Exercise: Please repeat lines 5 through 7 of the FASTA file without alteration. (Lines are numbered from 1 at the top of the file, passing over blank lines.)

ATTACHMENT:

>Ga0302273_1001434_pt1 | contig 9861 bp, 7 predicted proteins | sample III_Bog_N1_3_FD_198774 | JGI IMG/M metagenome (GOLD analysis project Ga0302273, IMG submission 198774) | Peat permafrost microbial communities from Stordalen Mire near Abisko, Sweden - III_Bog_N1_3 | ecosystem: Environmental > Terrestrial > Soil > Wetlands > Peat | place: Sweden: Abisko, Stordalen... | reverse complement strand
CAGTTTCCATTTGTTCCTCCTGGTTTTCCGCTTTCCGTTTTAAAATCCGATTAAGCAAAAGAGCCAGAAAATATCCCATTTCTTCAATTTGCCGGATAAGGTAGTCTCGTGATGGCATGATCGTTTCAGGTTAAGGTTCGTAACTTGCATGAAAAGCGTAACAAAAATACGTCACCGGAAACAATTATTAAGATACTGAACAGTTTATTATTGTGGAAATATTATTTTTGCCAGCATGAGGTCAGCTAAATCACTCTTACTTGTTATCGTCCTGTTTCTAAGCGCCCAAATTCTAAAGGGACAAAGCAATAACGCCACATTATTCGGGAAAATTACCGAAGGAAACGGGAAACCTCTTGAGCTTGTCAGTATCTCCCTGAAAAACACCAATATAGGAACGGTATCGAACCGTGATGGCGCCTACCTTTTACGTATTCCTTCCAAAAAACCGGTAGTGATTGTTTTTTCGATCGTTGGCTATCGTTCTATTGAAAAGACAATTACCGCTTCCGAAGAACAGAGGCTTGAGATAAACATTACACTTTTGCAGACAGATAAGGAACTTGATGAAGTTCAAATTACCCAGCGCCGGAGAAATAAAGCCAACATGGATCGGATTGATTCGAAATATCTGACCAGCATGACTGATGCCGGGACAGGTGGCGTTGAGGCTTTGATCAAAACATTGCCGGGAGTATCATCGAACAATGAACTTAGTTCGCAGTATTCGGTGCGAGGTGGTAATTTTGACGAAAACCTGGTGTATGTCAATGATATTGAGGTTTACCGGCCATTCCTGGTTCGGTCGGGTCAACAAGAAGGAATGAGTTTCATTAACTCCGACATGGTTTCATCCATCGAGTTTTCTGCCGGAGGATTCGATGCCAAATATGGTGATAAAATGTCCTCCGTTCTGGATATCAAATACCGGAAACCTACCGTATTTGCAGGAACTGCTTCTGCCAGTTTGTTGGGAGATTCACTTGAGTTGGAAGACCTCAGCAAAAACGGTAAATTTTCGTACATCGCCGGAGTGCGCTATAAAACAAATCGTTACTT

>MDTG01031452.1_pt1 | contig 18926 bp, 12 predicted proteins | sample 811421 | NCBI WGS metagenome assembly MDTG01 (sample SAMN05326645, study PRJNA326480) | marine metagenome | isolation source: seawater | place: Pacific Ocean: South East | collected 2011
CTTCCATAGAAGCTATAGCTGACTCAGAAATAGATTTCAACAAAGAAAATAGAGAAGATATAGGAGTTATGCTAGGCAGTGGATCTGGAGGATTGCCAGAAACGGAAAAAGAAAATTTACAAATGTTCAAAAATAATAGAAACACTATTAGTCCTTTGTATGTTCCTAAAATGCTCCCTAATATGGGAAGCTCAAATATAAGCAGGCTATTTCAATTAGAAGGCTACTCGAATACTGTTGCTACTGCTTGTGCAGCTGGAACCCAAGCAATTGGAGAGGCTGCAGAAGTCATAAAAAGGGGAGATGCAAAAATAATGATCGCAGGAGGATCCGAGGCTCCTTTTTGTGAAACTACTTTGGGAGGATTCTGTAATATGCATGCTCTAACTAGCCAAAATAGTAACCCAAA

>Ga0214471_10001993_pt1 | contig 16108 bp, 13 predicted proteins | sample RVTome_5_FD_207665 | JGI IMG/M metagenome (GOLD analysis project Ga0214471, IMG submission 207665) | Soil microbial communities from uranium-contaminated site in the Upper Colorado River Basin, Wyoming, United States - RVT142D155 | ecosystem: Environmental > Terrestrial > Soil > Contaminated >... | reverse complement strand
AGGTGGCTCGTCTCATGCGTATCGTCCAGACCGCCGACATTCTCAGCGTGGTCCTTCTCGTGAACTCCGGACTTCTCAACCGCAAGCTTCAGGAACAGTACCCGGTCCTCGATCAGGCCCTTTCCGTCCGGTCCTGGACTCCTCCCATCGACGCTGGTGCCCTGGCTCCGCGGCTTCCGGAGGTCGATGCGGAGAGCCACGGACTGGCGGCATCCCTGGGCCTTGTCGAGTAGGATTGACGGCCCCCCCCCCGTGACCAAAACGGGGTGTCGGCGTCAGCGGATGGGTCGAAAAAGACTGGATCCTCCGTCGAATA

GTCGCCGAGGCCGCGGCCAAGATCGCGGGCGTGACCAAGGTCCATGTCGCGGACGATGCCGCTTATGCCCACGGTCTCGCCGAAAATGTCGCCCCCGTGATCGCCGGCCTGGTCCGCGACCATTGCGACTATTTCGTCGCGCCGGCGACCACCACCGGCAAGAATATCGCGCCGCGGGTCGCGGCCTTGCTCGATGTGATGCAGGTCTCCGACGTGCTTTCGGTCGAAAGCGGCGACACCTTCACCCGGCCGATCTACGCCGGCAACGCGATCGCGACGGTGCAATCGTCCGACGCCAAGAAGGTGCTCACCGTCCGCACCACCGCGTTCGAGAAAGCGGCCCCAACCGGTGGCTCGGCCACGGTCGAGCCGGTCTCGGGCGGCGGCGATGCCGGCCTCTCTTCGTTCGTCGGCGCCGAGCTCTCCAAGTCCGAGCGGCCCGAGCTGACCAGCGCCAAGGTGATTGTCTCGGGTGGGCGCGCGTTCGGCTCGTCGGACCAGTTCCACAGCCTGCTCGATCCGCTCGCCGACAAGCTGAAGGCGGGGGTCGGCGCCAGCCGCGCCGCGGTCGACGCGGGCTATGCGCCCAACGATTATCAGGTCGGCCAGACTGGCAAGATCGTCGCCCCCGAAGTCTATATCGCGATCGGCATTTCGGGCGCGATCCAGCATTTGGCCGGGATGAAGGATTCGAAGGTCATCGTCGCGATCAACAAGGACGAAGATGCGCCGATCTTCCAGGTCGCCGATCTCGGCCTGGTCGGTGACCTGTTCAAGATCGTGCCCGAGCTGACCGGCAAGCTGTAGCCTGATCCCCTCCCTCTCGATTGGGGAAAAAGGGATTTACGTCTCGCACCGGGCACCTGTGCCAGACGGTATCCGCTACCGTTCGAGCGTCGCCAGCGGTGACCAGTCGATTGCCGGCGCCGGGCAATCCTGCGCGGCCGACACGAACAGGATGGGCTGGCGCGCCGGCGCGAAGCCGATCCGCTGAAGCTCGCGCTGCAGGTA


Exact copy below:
>Ga0214471_10001993_pt1 | contig 16108 bp, 13 predicted proteins | sample RVTome_5_FD_207665 | JGI IMG/M metagenome (GOLD analysis project Ga0214471, IMG submission 207665) | Soil microbial communities from uranium-contaminated site in the Upper Colorado River Basin, Wyoming, United States - RVT142D155 | ecosystem: Environmental > Terrestrial > Soil > Contaminated >... | reverse complement strand
AGGTGGCTCGTCTCATGCGTATCGTCCAGACCGCCGACATTCTCAGCGTGGTCCTTCTCGTGAACTCCGGACTTCTCAACCGCAAGCTTCAGGAACAGTACCCGGTCCTCGATCAGGCCCTTTCCGTCCGGTCCTGGACTCCTCCCATCGACGCTGGTGCCCTGGCTCCGCGGCTTCCGGAGGTCGATGCGGAGAGCCACGGACTGGCGGCATCCCTGGGCCTTGTCGAGTAGGATTGACGGCCCCCCCCCCGTGACCAAAACGGGGTGTCGGCGTCAGCGGATGGGTCGAAAAAGACTGGATCCTCCGTCGAATA

GTCGCCGAGGCCGCGGCCAAGATCGCGGGCGTGACCAAGGTCCATGTCGCGGACGATGCCGCTTATGCCCACGGTCTCGCCGAAAATGTCGCCCCCGTGATCGCCGGCCTGGTCCGCGACCATTGCGACTATTTCGTCGCGCCGGCGACCACCACCGGCAAGAATATCGCGCCGCGGGTCGCGGCCTTGCTCGATGTGATGCAGGTCTCCGACGTGCTTTCGGTCGAAAGCGGCGACACCTTCACCCGGCCGATCTACGCCGGCAACGCGATCGCGACGGTGCAATCGTCCGACGCCAAGAAGGTGCTCACCGTCCGCACCACCGCGTTCGAGAAAGCGGCCCCAACCGGTGGCTCGGCCACGGTCGAGCCGGTCTCGGGCGGCGGCGATGCCGGCCTCTCTTCGTTCGTCGGCGCCGAGCTCTCCAAGTCCGAGCGGCCCGAGCTGACCAGCGCCAAGGTGATTGTCTCGGGTGGGCGCGCGTTCGGCTCGTCGGACCAGTTCCACAGCCTGCTCGATCCGCTCGCCGACAAGCTGAAGGCGGGGGTCGGCGCCAGCCGCGCCGCGGTCGACGCGGGCTATGCGCCCAACGATTATCAGGTCGGCCAGACTGGCAAGATCGTCGCCCCCGAAGTCTATATCGCGATCGGCATTTCGGGCGCGATCCAGCATTTGGCCGGGATGAAGGATTCGAAGGTCATCGTCGCGATCAACAAGGACGAAGATGCGCCGATCTTCCAGGTCGCCGATCTCGGCCTGGTCGGTGACCTGTTCAAGATCGTGCCCGAGCTGACCGGCAAGCTGTAGCCTGATCCCCTCCCTCTCGATTGGGGAAAAAGGGATTTACGTCTCGCACCGGGCACCTGTGCCAGACGGTATCCGCTACCGTTCGAGCGTCGCCAGCGGTGACCAGTCGATTGCCGGCGCCGGGCAATCCTGCGCGGCCGACACGAACAGGATGGGCTGGCGCGCCGGCGCGAAGCCGATCCGCTGAAGCTCGCGCTGCAGGTA